Hôtel de Paris
A prestigious luxury hotel in the style of the Belle Epoque, the Hôtel de Paris is located in the heart of Monaco. An icon of the Principality, this luxurious hotel is adjacent to the Casino, the Café de Paris and the Jardins des Boulingrins, historic structure and property of the Société des Bains de Mer. With its renovation, scheduled until 2016 by the architectural agency AFFINE DESIGN, the hotel’s configuration itself will stimulate the new urban schema that is emerging around it.
Indeed, the Société des Bains de Mer, contractor, is committed to the redevelopment of the centre of Monaco to bring it, in majesty, into the twenty-first century. Facing the former Sporting d’Hiver – which will house a luxury complex under the signature of Richard Rogers – the Hôtel de Paris will be transformed in a subtle manner to ensure the architectural consistency of this urban complex.
The aim of this redevelopment has required an approach sensitive to the site. Built in 1864, the Hôtel de Paris was particular in that it was successively revised in 1878, 1910 and 1950. Of these four periods, it has been important to identify those that contributed to the image of the palace and to grasp their critical elements. Noting that neither the original vestiges, insignificant, nor the enlargements of the 1950s, bulky, were compatible with a contemporary project, AFFINE DESIGN has decided to concentrate on the preservation of the elements built in 1910, those that established the identity of the place: for example, the main entrance, the hall, the Empire hall and the first levels of the Rotunda, save its elevation which will be demolished and rebuilt in a contemporary style, more faithful to the spirit of the original.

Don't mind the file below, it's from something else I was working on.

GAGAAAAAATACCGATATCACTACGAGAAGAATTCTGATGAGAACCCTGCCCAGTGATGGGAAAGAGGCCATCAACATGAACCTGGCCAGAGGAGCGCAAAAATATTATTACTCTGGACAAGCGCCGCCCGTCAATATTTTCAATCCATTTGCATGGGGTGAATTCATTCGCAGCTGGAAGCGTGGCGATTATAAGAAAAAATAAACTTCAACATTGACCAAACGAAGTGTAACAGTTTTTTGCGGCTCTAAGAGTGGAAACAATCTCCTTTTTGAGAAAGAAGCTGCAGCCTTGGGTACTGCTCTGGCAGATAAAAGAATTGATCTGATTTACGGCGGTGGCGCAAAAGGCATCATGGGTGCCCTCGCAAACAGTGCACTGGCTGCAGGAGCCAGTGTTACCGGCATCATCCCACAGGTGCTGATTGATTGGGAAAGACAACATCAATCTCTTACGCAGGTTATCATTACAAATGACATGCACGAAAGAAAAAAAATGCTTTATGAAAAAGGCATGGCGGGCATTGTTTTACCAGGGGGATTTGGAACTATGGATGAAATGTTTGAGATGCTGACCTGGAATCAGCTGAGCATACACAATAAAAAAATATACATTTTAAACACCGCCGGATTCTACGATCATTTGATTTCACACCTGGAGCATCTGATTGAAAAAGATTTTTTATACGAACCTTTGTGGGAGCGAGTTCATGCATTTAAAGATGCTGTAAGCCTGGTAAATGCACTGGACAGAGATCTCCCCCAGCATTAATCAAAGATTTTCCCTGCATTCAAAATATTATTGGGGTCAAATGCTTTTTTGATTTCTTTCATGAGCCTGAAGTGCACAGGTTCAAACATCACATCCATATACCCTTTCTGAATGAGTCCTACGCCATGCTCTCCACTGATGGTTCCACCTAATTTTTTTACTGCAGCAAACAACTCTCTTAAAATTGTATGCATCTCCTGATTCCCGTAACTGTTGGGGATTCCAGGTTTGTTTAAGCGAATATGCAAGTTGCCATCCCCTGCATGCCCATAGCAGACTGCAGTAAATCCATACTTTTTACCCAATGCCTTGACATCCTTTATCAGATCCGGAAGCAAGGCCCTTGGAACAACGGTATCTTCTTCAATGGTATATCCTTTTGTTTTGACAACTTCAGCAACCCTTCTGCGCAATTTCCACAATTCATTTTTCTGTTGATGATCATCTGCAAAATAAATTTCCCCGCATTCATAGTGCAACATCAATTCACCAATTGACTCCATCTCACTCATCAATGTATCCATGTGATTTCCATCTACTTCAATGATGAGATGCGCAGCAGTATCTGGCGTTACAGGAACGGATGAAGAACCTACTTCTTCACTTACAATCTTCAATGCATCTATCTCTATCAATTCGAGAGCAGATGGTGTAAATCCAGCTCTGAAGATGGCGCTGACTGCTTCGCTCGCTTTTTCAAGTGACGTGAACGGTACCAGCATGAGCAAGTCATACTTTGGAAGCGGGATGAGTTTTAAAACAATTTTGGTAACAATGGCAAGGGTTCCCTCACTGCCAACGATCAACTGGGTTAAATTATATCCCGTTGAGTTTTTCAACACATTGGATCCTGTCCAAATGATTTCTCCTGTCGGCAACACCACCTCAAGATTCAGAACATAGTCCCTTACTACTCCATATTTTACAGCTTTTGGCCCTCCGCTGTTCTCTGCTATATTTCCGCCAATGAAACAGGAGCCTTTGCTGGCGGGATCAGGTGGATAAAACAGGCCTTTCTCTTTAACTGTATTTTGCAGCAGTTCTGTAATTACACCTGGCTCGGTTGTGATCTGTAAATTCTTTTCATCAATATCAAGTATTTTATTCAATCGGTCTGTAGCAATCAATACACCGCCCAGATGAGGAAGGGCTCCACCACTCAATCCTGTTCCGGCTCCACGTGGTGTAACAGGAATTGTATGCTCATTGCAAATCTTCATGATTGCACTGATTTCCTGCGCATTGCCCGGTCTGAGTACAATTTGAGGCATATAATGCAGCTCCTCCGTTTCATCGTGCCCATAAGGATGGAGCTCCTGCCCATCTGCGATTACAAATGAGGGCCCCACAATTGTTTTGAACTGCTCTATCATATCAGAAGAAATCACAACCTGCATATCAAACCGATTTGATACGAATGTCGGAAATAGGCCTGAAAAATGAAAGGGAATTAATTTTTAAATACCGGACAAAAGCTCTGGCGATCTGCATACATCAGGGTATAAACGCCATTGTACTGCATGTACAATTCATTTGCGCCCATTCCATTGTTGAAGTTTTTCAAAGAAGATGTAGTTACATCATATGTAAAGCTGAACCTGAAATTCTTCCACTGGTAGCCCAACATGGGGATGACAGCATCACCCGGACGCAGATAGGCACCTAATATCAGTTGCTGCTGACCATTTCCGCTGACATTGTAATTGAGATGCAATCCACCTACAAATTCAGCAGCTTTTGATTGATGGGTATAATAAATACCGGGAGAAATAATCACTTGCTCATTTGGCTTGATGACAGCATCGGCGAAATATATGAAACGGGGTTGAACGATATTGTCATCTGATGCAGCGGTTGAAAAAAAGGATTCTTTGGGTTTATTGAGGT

The driving idea behind the renovation of the Hôtel de Paris is to integrate it into the urban landscape, to whose reconceived flow it will contribute. The palace is located right between the famous Hermitage Hotel, faithfully restored, and the future real estate complex of the Sporting d’Hiver, two opposing partitions that separate the avenue de la Princesse Alice. To avoid any brutal radicalism or, worse, the forced mixing of styles, Richard Martinet has preferred to play the card of architectural porosity. Thus, the first classical levels of the Hôtel de Paris will preserve their original identity to protect the coherence of the project, but, gradually, a style more refined and conceptual will begin to emerge in the upwards flow of the facade from the third level. Moving gradually upwards, this residual architectural memory, seeming “to escape from above”, will find its resonance in the two horizontal glass lines underlining the final floors.
This exterior formal poetry will find its exact replica in the interior design and continue onto the terraces, the apex of the palace; two major contemporary villas will be located there, in addition to a relaxation area (spa and pool).
This terrace, inhabited and perched on high, with views of the Mediterranean, will contribute to the renaissance of the Hôtel de Paris, urban palace dedicated to leisure resorts, the vocation of the group Société des Bains de Mer de Monaco.
Of the configuration of the Hôtel de Paris itself, it cannot but be said that it preserves the intimate dimension necessary to its customers while it adapts to the new urban scale of the heart of Monaco. This balancing act is reflected in the creation of an interior courtyard which opens directly onto the city, inviting in the great light of the Mediterranean. This outdoor lounge allows one to relax in the fresh air and to have direct access to the square of jewellers located on the ground floor.
The Hôtel de Paris, so redesigned, asserts itself as a new articulation of urban circulation.
It respects, in this sense, the tradition of urban Palaces, open to the city; a meeting place, but one whose heart is highly protected.